Companies across the country have been working short-handed because it's hard to find workers with the skills they need. The shortage is harder for small businesses than it is for larger ones. They don't have as many employees to step in to when there's an opening.
Chief executives at the largest U.S. companies are much more optimistic about their sales prospects than they were three months ago, though many remain cautious about hiring. The Business Roundtable said Wednesday that 72 percent of its members expect sales will increase in the next six months.
French carmaker Renault SA reached a potentially groundbreaking deal with leading unions Wednesday that allows it to reduce its workforce and cut costs in exchange for keeping jobs and production in France. Renault and other European carmakers have been struggling to stay competitive globally as Europe's car market flails.
“I want more New Hampshire businesses to have the kind of success that Hypertherm has had in entering new markets in order to make New Hampshire a leader in selling our services and goods around the world,” New Hampshire Governor Maggie Hassan said.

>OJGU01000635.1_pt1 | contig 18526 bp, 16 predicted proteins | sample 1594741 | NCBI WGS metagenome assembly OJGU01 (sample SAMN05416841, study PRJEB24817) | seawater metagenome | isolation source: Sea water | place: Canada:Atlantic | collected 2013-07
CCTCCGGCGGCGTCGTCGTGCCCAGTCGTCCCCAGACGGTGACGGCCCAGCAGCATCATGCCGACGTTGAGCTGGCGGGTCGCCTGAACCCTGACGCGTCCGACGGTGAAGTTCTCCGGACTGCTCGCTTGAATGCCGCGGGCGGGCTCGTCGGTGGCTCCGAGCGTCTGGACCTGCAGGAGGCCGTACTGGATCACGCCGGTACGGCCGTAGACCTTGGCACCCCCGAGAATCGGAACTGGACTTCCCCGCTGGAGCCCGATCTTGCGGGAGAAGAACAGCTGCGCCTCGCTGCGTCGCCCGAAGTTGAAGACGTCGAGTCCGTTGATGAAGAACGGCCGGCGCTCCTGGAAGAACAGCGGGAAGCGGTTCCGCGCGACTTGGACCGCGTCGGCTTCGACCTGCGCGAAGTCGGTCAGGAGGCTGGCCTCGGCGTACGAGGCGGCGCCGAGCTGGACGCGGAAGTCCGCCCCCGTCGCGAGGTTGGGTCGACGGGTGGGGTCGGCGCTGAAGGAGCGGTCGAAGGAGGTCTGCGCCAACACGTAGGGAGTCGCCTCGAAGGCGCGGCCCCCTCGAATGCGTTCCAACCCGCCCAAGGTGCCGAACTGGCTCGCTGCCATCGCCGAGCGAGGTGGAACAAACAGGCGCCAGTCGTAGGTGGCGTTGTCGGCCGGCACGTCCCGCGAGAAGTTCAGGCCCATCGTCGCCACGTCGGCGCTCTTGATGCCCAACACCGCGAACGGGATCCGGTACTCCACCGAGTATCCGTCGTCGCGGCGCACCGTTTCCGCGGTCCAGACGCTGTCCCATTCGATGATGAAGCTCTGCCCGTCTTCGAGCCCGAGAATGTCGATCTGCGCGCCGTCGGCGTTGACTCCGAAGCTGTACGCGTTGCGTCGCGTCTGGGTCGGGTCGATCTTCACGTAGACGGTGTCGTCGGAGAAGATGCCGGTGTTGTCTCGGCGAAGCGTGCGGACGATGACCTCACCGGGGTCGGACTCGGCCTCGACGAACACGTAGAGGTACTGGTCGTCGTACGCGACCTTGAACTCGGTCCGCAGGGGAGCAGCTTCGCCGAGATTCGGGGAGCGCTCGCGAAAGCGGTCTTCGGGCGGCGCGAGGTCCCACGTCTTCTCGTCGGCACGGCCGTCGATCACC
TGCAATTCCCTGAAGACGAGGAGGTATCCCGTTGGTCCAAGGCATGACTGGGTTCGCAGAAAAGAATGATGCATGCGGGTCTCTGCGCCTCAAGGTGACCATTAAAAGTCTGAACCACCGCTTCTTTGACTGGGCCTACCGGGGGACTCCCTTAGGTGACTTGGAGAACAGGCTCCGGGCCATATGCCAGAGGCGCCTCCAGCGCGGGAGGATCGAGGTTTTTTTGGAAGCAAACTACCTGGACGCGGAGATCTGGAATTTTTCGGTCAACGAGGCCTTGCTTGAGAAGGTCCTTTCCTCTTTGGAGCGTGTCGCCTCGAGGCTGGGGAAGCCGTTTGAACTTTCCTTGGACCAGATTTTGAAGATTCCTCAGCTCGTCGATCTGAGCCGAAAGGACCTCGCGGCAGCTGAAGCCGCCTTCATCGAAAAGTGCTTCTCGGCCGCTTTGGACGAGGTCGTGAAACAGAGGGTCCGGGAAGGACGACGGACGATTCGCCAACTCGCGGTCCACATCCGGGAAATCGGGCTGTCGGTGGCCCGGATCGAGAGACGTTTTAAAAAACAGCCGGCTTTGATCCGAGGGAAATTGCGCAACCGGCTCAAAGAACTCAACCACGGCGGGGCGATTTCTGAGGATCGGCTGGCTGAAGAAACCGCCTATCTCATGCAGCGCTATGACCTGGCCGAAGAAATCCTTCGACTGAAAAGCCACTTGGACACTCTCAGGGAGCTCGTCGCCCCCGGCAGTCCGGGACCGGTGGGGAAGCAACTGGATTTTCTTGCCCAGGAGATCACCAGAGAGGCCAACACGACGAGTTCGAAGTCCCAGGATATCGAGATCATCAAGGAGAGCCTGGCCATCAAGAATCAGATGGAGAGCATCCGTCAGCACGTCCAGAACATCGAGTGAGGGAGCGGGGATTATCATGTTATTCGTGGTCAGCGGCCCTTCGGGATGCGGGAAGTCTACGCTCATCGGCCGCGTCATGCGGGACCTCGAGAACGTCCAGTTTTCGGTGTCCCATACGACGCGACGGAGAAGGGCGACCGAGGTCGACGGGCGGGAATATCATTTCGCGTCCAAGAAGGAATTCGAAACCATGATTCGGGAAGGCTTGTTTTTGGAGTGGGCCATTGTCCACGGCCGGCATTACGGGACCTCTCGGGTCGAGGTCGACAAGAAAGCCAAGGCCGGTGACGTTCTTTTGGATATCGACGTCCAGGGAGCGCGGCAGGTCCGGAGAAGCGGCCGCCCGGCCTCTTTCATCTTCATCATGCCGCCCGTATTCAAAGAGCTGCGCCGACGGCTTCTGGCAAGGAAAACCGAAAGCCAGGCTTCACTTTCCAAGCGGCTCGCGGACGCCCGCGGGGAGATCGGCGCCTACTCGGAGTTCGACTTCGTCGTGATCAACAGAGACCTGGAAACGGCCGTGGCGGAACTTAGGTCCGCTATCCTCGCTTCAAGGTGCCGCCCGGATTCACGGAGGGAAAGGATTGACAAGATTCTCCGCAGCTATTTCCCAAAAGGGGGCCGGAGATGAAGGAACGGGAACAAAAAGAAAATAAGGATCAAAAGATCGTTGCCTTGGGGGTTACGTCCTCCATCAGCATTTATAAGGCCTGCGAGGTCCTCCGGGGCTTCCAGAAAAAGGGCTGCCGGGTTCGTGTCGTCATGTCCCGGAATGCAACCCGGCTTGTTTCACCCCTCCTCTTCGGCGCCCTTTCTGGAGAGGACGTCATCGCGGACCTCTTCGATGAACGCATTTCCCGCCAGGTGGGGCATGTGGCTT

U.S. employers advertised more job openings in January, suggesting that hiring will remain healthy in the coming months. The Labor Department says job openings rose 2.2 percent in January from December to 3.69 million. Openings had fallen nearly 5 percent in December.
The Illinois Environmental Protection Agency wants to stop a northern Illinois business from restarting operations following explosions and a fire that injured workers. IEPA Director John Kim has asked the Illinois Attorney General's Office to seek a court order preventing FVMS Inc. in Cary from reopening.
The executive director of the island's Industrial Development Company says the layoffs will be gradual and that the agency will help find jobs for displaced workers. Antonio Medina said Friday that Baxter invested more than $2.5 million last year in a production line.
Manufacturers added 14,000 additional workers in February according to the Bureau of Labor Statistics. That is roughly equal to the average monthly gain of 13,000 experienced in 2012, with the first half of the year clearly being stronger than the later months. Even with this progress, we can’t help but hope to see better numbers with the manufacturing sector.